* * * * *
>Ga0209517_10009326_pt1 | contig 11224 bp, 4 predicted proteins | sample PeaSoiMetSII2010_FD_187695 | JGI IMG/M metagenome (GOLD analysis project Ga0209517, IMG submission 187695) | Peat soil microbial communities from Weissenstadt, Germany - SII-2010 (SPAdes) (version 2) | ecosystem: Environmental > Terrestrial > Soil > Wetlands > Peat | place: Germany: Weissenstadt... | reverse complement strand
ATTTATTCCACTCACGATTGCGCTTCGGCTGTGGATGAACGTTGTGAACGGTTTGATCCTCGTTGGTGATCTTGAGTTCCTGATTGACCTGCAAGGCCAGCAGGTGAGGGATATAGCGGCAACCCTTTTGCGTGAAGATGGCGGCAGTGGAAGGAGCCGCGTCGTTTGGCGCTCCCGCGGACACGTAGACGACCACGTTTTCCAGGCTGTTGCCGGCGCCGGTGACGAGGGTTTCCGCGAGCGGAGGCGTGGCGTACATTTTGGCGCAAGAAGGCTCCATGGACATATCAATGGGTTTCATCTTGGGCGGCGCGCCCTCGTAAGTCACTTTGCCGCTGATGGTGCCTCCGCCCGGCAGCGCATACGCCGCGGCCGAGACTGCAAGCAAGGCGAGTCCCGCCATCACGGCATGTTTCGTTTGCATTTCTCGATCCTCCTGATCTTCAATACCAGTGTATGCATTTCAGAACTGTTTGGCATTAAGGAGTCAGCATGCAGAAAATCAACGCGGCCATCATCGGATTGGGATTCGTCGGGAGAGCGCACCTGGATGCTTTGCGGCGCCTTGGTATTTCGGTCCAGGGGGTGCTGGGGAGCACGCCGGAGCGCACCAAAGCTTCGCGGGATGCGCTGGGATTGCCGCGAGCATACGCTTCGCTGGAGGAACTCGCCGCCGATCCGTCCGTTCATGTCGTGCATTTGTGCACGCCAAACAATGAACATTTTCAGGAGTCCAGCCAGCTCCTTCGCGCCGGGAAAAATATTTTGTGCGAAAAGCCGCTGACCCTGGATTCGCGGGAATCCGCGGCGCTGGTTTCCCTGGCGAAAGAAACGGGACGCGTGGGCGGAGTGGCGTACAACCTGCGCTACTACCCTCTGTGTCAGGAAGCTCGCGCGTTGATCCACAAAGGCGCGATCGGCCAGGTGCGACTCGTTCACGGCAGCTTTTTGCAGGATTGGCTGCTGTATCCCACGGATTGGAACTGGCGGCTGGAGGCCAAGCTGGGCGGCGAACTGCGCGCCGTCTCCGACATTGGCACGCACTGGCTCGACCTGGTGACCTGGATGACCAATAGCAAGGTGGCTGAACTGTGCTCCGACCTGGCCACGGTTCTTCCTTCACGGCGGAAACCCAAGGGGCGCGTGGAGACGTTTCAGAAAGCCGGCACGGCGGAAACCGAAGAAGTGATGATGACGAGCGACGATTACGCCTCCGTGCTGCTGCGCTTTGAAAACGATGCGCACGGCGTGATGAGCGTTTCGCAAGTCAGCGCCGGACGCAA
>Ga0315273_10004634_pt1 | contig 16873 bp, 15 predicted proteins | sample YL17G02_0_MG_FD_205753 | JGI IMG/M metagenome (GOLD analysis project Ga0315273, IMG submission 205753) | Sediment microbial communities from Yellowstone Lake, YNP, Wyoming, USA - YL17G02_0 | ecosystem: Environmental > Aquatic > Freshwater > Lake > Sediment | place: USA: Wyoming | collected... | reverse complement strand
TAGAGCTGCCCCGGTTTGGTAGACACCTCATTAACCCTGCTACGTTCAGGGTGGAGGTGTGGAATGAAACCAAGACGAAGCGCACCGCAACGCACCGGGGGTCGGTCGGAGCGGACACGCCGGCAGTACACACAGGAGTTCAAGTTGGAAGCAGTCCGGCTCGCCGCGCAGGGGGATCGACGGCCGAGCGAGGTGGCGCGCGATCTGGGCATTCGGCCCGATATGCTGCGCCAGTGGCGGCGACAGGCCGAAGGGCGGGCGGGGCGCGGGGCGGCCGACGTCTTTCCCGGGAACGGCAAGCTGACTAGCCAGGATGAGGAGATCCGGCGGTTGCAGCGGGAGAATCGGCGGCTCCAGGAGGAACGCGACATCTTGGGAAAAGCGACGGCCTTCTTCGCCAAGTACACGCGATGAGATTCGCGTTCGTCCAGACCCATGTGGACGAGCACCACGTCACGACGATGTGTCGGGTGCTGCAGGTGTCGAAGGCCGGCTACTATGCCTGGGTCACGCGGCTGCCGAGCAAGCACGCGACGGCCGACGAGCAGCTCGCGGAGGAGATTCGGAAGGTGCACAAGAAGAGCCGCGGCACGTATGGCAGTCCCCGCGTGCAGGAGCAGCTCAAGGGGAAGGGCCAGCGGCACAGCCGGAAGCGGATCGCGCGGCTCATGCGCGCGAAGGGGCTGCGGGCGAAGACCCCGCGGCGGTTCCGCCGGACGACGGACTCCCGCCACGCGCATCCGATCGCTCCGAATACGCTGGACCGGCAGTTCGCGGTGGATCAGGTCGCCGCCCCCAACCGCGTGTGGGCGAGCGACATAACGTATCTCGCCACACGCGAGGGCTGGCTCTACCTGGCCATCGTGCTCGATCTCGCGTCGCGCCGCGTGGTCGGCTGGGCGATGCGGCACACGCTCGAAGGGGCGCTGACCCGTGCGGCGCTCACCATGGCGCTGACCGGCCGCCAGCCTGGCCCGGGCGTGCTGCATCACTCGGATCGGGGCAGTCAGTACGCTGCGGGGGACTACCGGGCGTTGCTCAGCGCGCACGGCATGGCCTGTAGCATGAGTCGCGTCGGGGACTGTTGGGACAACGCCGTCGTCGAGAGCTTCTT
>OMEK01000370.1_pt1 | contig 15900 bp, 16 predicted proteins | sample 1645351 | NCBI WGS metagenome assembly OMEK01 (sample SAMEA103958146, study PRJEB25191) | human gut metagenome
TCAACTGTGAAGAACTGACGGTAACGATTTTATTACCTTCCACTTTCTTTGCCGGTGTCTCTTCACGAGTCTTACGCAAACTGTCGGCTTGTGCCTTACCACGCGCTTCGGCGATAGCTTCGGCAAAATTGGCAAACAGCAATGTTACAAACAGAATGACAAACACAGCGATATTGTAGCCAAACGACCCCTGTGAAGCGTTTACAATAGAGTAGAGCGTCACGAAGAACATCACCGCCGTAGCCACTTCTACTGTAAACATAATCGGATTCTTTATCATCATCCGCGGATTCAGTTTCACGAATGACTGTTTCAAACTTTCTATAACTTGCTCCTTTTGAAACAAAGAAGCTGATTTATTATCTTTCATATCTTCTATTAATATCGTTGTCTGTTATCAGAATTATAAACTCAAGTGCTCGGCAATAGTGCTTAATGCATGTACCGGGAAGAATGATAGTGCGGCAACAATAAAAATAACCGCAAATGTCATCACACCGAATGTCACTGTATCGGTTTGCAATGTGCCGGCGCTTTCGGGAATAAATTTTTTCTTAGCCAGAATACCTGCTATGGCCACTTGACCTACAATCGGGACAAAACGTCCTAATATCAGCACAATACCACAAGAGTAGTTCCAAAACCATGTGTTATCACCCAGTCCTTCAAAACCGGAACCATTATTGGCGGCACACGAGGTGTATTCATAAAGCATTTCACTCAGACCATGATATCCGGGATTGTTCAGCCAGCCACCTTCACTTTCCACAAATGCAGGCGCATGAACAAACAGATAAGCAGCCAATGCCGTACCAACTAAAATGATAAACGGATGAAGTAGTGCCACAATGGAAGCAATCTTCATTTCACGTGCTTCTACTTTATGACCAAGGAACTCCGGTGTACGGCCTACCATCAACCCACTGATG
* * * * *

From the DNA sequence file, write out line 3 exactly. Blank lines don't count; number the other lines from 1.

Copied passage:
>Ga0315273_10004634_pt1 | contig 16873 bp, 15 predicted proteins | sample YL17G02_0_MG_FD_205753 | JGI IMG/M metagenome (GOLD analysis project Ga0315273, IMG submission 205753) | Sediment microbial communities from Yellowstone Lake, YNP, Wyoming, USA - YL17G02_0 | ecosystem: Environmental > Aquatic > Freshwater > Lake > Sediment | place: USA: Wyoming | collected... | reverse complement strand